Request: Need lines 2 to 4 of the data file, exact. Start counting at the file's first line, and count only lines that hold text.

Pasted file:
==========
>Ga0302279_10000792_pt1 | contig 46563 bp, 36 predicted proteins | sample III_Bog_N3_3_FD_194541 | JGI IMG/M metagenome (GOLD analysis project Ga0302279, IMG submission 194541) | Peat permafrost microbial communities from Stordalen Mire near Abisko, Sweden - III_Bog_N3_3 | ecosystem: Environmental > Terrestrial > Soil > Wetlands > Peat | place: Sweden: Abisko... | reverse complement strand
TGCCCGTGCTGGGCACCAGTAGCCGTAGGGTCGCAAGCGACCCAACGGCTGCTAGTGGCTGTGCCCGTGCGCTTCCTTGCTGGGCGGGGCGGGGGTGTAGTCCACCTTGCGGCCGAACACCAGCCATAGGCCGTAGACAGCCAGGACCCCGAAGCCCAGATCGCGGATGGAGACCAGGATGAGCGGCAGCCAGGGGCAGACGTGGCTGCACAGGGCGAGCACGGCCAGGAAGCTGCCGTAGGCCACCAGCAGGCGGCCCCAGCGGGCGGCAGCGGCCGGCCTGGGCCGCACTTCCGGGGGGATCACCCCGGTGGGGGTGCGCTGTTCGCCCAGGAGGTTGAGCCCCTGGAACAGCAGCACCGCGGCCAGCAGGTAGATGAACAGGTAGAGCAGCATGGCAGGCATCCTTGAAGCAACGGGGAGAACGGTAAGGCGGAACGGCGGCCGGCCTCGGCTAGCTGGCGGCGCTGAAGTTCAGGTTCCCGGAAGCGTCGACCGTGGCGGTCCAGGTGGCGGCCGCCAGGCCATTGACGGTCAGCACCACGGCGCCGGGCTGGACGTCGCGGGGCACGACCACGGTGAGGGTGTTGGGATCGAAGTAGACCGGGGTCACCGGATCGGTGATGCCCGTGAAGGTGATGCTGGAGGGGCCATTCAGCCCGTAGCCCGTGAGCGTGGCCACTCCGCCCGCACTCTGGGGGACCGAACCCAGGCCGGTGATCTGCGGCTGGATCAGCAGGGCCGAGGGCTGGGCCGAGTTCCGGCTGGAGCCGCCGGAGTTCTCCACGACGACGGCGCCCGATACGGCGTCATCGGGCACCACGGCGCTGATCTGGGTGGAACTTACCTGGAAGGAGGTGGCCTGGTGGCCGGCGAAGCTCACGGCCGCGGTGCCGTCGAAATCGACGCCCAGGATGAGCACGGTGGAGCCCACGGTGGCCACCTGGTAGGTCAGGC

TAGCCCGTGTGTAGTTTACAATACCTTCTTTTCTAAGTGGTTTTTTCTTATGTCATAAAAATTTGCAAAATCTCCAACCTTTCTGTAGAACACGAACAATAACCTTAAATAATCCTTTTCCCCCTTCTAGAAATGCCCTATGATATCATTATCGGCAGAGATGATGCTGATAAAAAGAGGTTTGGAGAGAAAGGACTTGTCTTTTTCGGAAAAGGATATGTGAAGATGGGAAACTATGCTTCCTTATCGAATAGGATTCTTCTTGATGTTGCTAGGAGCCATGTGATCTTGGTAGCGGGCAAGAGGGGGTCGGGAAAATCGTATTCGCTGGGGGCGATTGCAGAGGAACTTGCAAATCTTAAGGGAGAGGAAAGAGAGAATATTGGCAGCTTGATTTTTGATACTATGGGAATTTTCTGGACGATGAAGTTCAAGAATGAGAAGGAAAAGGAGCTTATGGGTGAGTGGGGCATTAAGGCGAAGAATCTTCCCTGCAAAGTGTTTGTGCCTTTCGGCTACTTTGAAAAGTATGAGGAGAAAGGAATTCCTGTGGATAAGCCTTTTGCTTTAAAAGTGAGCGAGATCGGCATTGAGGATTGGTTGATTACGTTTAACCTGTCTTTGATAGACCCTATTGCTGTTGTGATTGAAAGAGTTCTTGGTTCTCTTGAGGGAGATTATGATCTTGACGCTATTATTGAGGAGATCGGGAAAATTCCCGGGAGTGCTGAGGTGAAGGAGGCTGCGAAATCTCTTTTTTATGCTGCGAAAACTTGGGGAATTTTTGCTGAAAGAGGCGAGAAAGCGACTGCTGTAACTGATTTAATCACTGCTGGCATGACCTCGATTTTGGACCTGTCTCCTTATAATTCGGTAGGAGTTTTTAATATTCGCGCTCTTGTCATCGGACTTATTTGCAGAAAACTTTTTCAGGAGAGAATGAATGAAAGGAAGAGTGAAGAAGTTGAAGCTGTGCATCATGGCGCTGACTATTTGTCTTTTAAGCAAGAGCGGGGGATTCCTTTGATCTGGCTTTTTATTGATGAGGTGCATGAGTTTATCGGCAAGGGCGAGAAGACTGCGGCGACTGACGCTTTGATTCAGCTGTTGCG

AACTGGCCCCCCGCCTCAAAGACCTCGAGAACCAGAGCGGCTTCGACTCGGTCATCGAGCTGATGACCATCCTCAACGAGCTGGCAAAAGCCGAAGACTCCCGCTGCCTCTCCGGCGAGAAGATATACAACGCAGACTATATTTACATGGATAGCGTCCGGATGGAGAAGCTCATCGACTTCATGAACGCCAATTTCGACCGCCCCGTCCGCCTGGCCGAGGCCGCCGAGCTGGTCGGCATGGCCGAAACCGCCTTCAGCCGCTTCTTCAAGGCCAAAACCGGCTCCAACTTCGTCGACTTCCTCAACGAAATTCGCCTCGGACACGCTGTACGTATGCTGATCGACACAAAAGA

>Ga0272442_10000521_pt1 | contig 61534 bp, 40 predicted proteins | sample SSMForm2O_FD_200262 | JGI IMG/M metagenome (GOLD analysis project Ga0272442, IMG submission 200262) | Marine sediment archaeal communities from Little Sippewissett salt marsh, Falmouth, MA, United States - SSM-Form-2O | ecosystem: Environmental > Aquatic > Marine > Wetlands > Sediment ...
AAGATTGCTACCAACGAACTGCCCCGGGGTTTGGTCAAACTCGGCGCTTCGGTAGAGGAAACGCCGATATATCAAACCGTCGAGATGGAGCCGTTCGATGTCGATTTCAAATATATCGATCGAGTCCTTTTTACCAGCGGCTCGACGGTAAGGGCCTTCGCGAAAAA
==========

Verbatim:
TGCCCGTGCTGGGCACCAGTAGCCGTAGGGTCGCAAGCGACCCAACGGCTGCTAGTGGCTGTGCCCGTGCGCTTCCTTGCTGGGCGGGGCGGGGGTGTAGTCCACCTTGCGGCCGAACACCAGCCATAGGCCGTAGACAGCCAGGACCCCGAAGCCCAGATCGCGGATGGAGACCAGGATGAGCGGCAGCCAGGGGCAGACGTGGCTGCACAGGGCGAGCACGGCCAGGAAGCTGCCGTAGGCCACCAGCAGGCGGCCCCAGCGGGCGGCAGCGGCCGGCCTGGGCCGCACTTCCGGGGGGATCACCCCGGTGGGGGTGCGCTGTTCGCCCAGGAGGTTGAGCCCCTGGAACAGCAGCACCGCGGCCAGCAGGTAGATGAACAGGTAGAGCAGCATGGCAGGCATCCTTGAAGCAACGGGGAGAACGGTAAGGCGGAACGGCGGCCGGCCTCGGCTAGCTGGCGGCGCTGAAGTTCAGGTTCCCGGAAGCGTCGACCGTGGCGGTCCAGGTGGCGGCCGCCAGGCCATTGACGGTCAGCACCACGGCGCCGGGCTGGACGTCGCGGGGCACGACCACGGTGAGGGTGTTGGGATCGAAGTAGACCGGGGTCACCGGATCGGTGATGCCCGTGAAGGTGATGCTGGAGGGGCCATTCAGCCCGTAGCCCGTGAGCGTGGCCACTCCGCCCGCACTCTGGGGGACCGAACCCAGGCCGGTGATCTGCGGCTGGATCAGCAGGGCCGAGGGCTGGGCCGAGTTCCGGCTGGAGCCGCCGGAGTTCTCCACGACGACGGCGCCCGATACGGCGTCATCGGGCACCACGGCGCTGATCTGGGTGGAACTTACCTGGAAGGAGGTGGCCTGGTGGCCGGCGAAGCTCACGGCCGCGGTGCCGTCGAAATCGACGCCCAGGATGAGCACGGTGGAGCCCACGGTGGCCACCTGGTAGGTCAGGC

TAGCCCGTGTGTAGTTTACAATACCTTCTTTTCTAAGTGGTTTTTTCTTATGTCATAAAAATTTGCAAAATCTCCAACCTTTCTGTAGAACACGAACAATAACCTTAAATAATCCTTTTCCCCCTTCTAGAAATGCCCTATGATATCATTATCGGCAGAGATGATGCTGATAAAAAGAGGTTTGGAGAGAAAGGACTTGTCTTTTTCGGAAAAGGATATGTGAAGATGGGAAACTATGCTTCCTTATCGAATAGGATTCTTCTTGATGTTGCTAGGAGCCATGTGATCTTGGTAGCGGGCAAGAGGGGGTCGGGAAAATCGTATTCGCTGGGGGCGATTGCAGAGGAACTTGCAAATCTTAAGGGAGAGGAAAGAGAGAATATTGGCAGCTTGATTTTTGATACTATGGGAATTTTCTGGACGATGAAGTTCAAGAATGAGAAGGAAAAGGAGCTTATGGGTGAGTGGGGCATTAAGGCGAAGAATCTTCCCTGCAAAGTGTTTGTGCCTTTCGGCTACTTTGAAAAGTATGAGGAGAAAGGAATTCCTGTGGATAAGCCTTTTGCTTTAAAAGTGAGCGAGATCGGCATTGAGGATTGGTTGATTACGTTTAACCTGTCTTTGATAGACCCTATTGCTGTTGTGATTGAAAGAGTTCTTGGTTCTCTTGAGGGAGATTATGATCTTGACGCTATTATTGAGGAGATCGGGAAAATTCCCGGGAGTGCTGAGGTGAAGGAGGCTGCGAAATCTCTTTTTTATGCTGCGAAAACTTGGGGAATTTTTGCTGAAAGAGGCGAGAAAGCGACTGCTGTAACTGATTTAATCACTGCTGGCATGACCTCGATTTTGGACCTGTCTCCTTATAATTCGGTAGGAGTTTTTAATATTCGCGCTCTTGTCATCGGACTTATTTGCAGAAAACTTTTTCAGGAGAGAATGAATGAAAGGAAGAGTGAAGAAGTTGAAGCTGTGCATCATGGCGCTGACTATTTGTCTTTTAAGCAAGAGCGGGGGATTCCTTTGATCTGGCTTTTTATTGATGAGGTGCATGAGTTTATCGGCAAGGGCGAGAAGACTGCGGCGACTGACGCTTTGATTCAGCTGTTGCG

AACTGGCCCCCCGCCTCAAAGACCTCGAGAACCAGAGCGGCTTCGACTCGGTCATCGAGCTGATGACCATCCTCAACGAGCTGGCAAAAGCCGAAGACTCCCGCTGCCTCTCCGGCGAGAAGATATACAACGCAGACTATATTTACATGGATAGCGTCCGGATGGAGAAGCTCATCGACTTCATGAACGCCAATTTCGACCGCCCCGTCCGCCTGGCCGAGGCCGCCGAGCTGGTCGGCATGGCCGAAACCGCCTTCAGCCGCTTCTTCAAGGCCAAAACCGGCTCCAACTTCGTCGACTTCCTCAACGAAATTCGCCTCGGACACGCTGTACGTATGCTGATCGACACAAAAGA